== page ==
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giraffedata

join:2009-07-11
San Jose, CA

Does AT&T throttle users when over capacity?

When AT&T's network beyond the DSLAM is saturated, does the system have some way of allocating the shortage among customers? Perhaps by what tier of service the user has purchased? Or what kind of usage it perceives by the user?

I ask because I have the 1.5 Mbps ADSL product and the modem consistently syncs at that cell rate. I often use nearly that entire bandwidth to stream a movie from Netflix, and it usually works fine without dropped packets.

But sometimes, (typically Sunday evenings), while streaming a movie, an IP ping to the router at the CO shows as much as 75% of packets lost. Also, the modem recycles the PPPoE connection repeatedly, complaining of excessive lost packets.

When in that state, if I stop the movie, things go back to normal almost immediately.

Since the only part of the network unique to me is a synchronous ATM connection, there's no reason any packet would get dropped there, so I want to conclude that AT&T is picking on me to solve a congestion problem in high-use times. But does it have such technology? And if so, would paying AT&T more money get it to stop?


David
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well essentially yes, upgrading will definitely make it stop. Why the packet loss is happening is because netflix on the mid tier takes between 1.5mbps up to 3mbps. So essentially you are choking out your modem to the point it's just dropping (the 75% packet loss you ee) them or timing them out due to the fact there is too may of them coming in.

Since I am a netflix subscriber I did some testing with an elite DSL circuit one of the first few nights I had netflix on a dd-wrt router watching the WAN port during a movie.

The basic setting or lowest quality setting you can get will typically stay rather steady at 1mbps up to 1.2mbps at times. I have also seen it go as low as about 512kbps a second.

the next (mid-grade tier) starts at a 1.5mbps average and goes up to 3mbps on average. Sometimes it goes as low as 1mbps but very seldom under this.

The HD or High end grade starts at 3mbps streaming and goes up to 5mbps (mine topped at 575kb/s), and seldom dropped below 2.5 to 3mbps.

You have 3 options typically

1.) upgrade your speed package

2.) downgrade your netflix package/picture quality

3.) Alternate ISP for service if you can't upgrade and still want HD or midgrade viewing.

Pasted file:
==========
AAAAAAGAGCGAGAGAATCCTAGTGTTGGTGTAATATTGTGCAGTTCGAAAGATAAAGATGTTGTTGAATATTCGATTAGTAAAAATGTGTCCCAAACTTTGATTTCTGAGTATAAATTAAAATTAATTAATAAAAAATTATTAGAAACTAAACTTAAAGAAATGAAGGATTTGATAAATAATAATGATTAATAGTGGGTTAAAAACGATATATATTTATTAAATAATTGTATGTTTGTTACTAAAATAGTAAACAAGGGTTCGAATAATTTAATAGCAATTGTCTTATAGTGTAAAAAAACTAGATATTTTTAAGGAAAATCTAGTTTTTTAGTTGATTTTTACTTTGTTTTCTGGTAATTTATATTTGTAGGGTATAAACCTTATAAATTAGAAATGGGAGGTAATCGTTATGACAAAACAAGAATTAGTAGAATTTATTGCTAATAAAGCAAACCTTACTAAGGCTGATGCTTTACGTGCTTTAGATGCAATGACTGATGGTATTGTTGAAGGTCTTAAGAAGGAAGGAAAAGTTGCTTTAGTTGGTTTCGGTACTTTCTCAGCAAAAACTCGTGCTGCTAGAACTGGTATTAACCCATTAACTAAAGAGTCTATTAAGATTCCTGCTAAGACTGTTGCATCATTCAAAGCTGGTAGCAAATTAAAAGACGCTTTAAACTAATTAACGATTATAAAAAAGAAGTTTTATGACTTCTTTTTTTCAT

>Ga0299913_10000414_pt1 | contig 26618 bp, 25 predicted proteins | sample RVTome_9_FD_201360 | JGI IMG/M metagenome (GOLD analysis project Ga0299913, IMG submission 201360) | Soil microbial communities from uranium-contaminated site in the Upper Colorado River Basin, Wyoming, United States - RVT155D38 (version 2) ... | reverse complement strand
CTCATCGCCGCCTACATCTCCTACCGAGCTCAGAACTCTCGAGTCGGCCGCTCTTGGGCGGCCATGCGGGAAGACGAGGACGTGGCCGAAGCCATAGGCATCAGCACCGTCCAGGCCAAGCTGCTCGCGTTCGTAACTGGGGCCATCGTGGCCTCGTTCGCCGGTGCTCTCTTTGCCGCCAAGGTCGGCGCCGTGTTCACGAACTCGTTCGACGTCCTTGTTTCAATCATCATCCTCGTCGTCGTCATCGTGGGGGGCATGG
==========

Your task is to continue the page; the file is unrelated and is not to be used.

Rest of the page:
I must close as least 10-20 tickets a week and I even copy netflix's own FAQ word for word including the link that explains the bandwidth speed requirements and put it right in the closing comments of the ticket. Only about 2-5% of the time do I ever really find any ATM level congestion.
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giraffedata

join:2009-07-11
San Jose, CA
I don't understand how my modem could be getting choked out or dropping anything. The link from AT&T to my modem is a 1536 Kbps synchronous ATM link. AT&T cannot send more than 1536 Kbps to it no matter what anyone wants to send me. Since the modem is capable of handling 1536 Kbps, there is no reason for it to drop anything based on too much inbound data.

That's why I believe these packets are being dropped further out in AT&T's network, and since it varies by time of day, I suspect congestion in a component shared with other customers. Could be an ATM switch, an IP router, or who knows what. Hence the question about what determines whose packets get dropped.


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reply to giraffedata
Well as you stated and I quote...

said by giraffedata:

When in that state, if I stop the movie, things go back to normal almost immediately.

typically if you can do that, it means you are flooding your connection or using all of it.

for gits and shiggles I can check your ATM and such, but my chances of finding back end overutilization is probably at most 10% as areas are getting converted to IPDSL and VDSL (Uverse internet).

I checked one today...

her DSLAM port: 22% peak for the day 25% for the whole month
her ISP connection: it's peak for the month was at 34%, it's daily average was at 19% it hit 34% on a saturday, three weeks ago.

Most circuits don't hit problems or "congestion" till they are well above the 70% mark.
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giraffedata

join:2009-07-11
San Jose, CA
The fact that the problem goes away when I stop the major stream of incoming data is consistent with lots of other explanations too, which is why I asked about the throttling.

You seemed to say before that the choke point was my modem (the one on my premises), which we can safely rule out. The connection might still be overtaxed in a number of ways, but the packets would be dropped before they ever started down my phone wire.

It's possible that at certain times Netflix or something else is sending 4 times my connection capacity to me, thus causing AT&T to drop 3/4 of my packets, but that seems unlikely, considering that the rest of the time, Netflix correctly detects my bandwidth and sends only what I can take. So it seems more likely to me that the variable is how much demand AT&T is experiencing at the time from other users.

But it could be any number of other things too, like an intermittently broken modem.

I don't remember if I tried IP-pinging the other end of the PPP connection when this happens. I guess that would shed some light on where the congestion lies.

How would I go about getting you or someone to look up the numbers for the DSLAM port and ISP connection?


David
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reply to giraffedata